November 30, 2003
Columnist Patt Morrison is right to rejoice in the justice and mercy shown by Judge A. Howard Matz in refusing to send medical marijuana defendant Scott Imler to jail for the "crime" of helping people battling AIDS and cancer (Nov. 25). But such acts of sanity could soon be illegal if Rep. Mark Souder (R-Ind.) has his way. Souder, chairman of the House subcommittee that oversees drug policy issues, is now seeking co-sponsors for the Drug Sentencing Reform Act, a bill that would take away nearly all of the grounds upon which judges like Matz can show mercy to defendants who deserve it. Indeed, the measure would treat medical marijuana providers like Imler as being worse than child molesters under federal law. Appallingly, Souder's bill would increase the punishment for those who provide high-quality medical marijuana to patients -- who can be harmed by having to use low-potency marijuana that requires inhalation of larger amounts of irritating smoke.
CALIFORNIA | LOCAL
July 9, 2009 |
Advocates for legalizing marijuana have released a new television advertisement calling for the drug to be decriminalized and taxed to help solve California's budget crunch. But the controversial topic of pot and taxes has proven too hot for several broadcast affiliates to handle, according to the Marijuana Policy Project, the national pro-pot group that is sponsoring the ad campaign.
February 14, 2009
Re "Judge backs inmate cuts," Feb. 10 Our prisons are so grossly overcrowded that the people locked in them aren't getting the healthcare required by law. Yet at a time of budgetary crisis, our state government leaders would rather engage in a lengthy legal battle than find a way to safely reduce the prison population. I'm convinced that the biggest thing standing in the way of limiting the number of people we lock up is not real concern for public safety, but the effective lobbying efforts of those who make their living in the prison/industrial complex.
December 5, 2004
The U.S. Supreme Court case Ashcroft vs. Raich is an important one in the effort to help America's young people understand that smoked marijuana is not medicine ("The Plaintiff," by Carol Mithers, Nov. 14). Although the drug legalizers have successfully convinced a vast number of Americans that marijuana is good, parents and grandparents who have watched their children fall prey to this myth will tell you otherwise. There are currently 182,000 young people in treatment for marijuana-related problems.
July 20, 2009 |
Marcy Duda, a former home health aide with four children and two granddaughters, never dreamed she'd be publicly touting the medical benefits of pot. But marijuana, says the 48-year-old Ware, Mass., resident, is the only thing that even begins to control the migraine headaches that plague her nine days a month, which she describes as feeling like "hot, hot ice picks in the left side of my head." Duda has always had migraines.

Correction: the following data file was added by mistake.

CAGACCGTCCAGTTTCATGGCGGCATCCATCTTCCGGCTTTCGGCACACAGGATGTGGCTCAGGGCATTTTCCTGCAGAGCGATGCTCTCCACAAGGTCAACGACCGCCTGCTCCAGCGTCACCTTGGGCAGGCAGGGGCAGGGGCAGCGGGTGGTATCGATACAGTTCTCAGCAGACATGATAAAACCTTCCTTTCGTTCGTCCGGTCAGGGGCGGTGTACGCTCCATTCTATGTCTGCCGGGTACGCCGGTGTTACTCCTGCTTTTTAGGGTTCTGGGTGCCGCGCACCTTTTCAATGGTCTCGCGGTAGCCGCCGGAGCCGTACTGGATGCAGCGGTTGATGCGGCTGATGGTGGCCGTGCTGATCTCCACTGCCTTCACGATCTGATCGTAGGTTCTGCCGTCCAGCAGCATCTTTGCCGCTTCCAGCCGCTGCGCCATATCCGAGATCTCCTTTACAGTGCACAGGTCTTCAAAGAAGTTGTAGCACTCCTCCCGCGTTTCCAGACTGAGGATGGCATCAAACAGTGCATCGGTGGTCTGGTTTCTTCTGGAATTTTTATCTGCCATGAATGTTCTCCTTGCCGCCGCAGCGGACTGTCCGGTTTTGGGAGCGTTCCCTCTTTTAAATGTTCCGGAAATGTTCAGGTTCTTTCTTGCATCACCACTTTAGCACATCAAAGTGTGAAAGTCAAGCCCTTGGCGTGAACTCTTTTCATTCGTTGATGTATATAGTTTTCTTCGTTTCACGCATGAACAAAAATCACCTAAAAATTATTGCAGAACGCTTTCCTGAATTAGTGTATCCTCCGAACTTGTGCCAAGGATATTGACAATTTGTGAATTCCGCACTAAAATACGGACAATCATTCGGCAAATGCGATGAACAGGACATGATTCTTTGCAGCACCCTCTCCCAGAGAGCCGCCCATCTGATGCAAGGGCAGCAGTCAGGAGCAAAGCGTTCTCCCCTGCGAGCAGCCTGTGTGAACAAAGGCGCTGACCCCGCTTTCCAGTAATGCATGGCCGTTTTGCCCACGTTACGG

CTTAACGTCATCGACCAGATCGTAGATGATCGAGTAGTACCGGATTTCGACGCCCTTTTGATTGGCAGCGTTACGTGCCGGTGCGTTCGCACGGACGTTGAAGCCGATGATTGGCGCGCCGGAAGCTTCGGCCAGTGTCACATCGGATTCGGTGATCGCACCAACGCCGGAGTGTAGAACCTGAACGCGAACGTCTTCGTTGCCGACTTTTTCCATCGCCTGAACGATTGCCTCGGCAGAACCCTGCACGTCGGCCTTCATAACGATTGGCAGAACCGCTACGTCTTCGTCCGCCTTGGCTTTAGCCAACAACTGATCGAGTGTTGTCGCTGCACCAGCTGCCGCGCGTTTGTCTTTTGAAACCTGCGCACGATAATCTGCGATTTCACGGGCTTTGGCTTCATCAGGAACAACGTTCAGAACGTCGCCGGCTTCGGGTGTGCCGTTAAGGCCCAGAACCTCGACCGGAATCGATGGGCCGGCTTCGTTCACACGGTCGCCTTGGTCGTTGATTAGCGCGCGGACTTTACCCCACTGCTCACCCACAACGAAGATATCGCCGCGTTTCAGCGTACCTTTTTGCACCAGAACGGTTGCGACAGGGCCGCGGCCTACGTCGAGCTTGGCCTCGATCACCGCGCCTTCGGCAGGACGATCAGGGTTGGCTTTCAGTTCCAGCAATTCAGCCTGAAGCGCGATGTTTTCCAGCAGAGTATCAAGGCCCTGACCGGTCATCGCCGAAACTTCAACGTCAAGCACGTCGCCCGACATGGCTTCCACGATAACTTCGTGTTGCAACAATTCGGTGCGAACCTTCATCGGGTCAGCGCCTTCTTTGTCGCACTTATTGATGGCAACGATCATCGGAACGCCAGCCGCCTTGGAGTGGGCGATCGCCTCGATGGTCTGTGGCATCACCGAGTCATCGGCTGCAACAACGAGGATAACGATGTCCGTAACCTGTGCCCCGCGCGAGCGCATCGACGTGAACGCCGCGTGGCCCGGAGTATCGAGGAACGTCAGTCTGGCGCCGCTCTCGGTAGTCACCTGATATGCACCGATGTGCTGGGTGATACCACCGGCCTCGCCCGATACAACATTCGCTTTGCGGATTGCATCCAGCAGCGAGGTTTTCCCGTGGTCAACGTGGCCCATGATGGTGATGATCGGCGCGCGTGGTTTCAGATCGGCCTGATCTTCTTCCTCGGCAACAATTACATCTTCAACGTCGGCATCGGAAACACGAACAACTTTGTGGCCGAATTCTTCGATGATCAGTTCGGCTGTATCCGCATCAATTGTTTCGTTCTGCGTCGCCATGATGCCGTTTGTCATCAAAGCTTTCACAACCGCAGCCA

September 30, 2012
Re "In a haze on pot policy," Editorial, Sept. 27 Sacramento should clarify California's hazy medical marijuana laws. But the L.A. City Council bears the bulk of the responsibility for the mess locally. The City Council banned dispensaries after a court decision indicated that issuing a limited number of dispensary permits could be preempted by federal law. But the state Supreme Court dismissed that case, and it is only binding in Long Beach. Meanwhile, the court is considering whether banning dispensaries violates state law. If the council's goal was to avoid a legal mess, it failed miserably.
CALIFORNIA | LOCAL
November 5, 2009 |
Los Angeles County, which has seen a whirlwind expansion in medical marijuana dispensaries this year, has notched another marijuana milestone. The county has moved to No. 5 for the amount seized in the state's annual eradication campaign, with 340,187 pot plants uprooted -- more than a fourfold increase. Statewide, the 27-year-old effort, known as the Campaign Against Marijuana Planting, found and destroyed almost 4.5 million plants in 41 counties, up from 2.9 million seized in each of the two prior years' growing season.
October 20, 2009 |
Atty. Gen. Eric H. Holder Jr. said today the Obama administration is officially reversing the federal stance on medical marijuana and ordering authorities not to arrest or charge any users and suppliers who conform to state laws. In guidelines issued today, Justice Department officials are telling prosecutors and federal drug agents that they have more important things to do than to arrest people who obey state laws that allow some use or sale of medical marijuana. The move clarifies what some critics had said was an ambiguous position of the Obama administration on the controversial issue, especially in the battleground state of California, where authorities have raided numerous clinics and made arrests over the years.
April 28, 2013 |
WASHINGTON - For more than a decade, conservative Orange County Rep. Dana Rohrabacher has formed an unusual alliance with liberals on an unexpected topic - the defense of marijuana. Rohrabacher (R-Huntington Beach) and his allies have so far waged a futile effort to pass legislation that would prevent federal authorities from interfering with medical marijuana use in California and other places where pot use is permitted by state law. But as more states have moved to allow the drug's use, Rohrabacher believes his Respect State Marijuana Laws Act may be gaining momentum in Congress.
August 18, 2008 |
Medical marijuana use has a history stretching back thousands of years. In prebiblical times, the plant was used as medicinal tea in China, a stress antidote in India and a pain- reliever for earaches, childbirth and more throughout Asia, the Middle East and Africa. In recent decades, medical researchers have investigated marijuana's effects on various kinds of pain -- from damaged nerves in people with HIV, diabetes and spinal cord injury; from cancer; and from multiple sclerosis.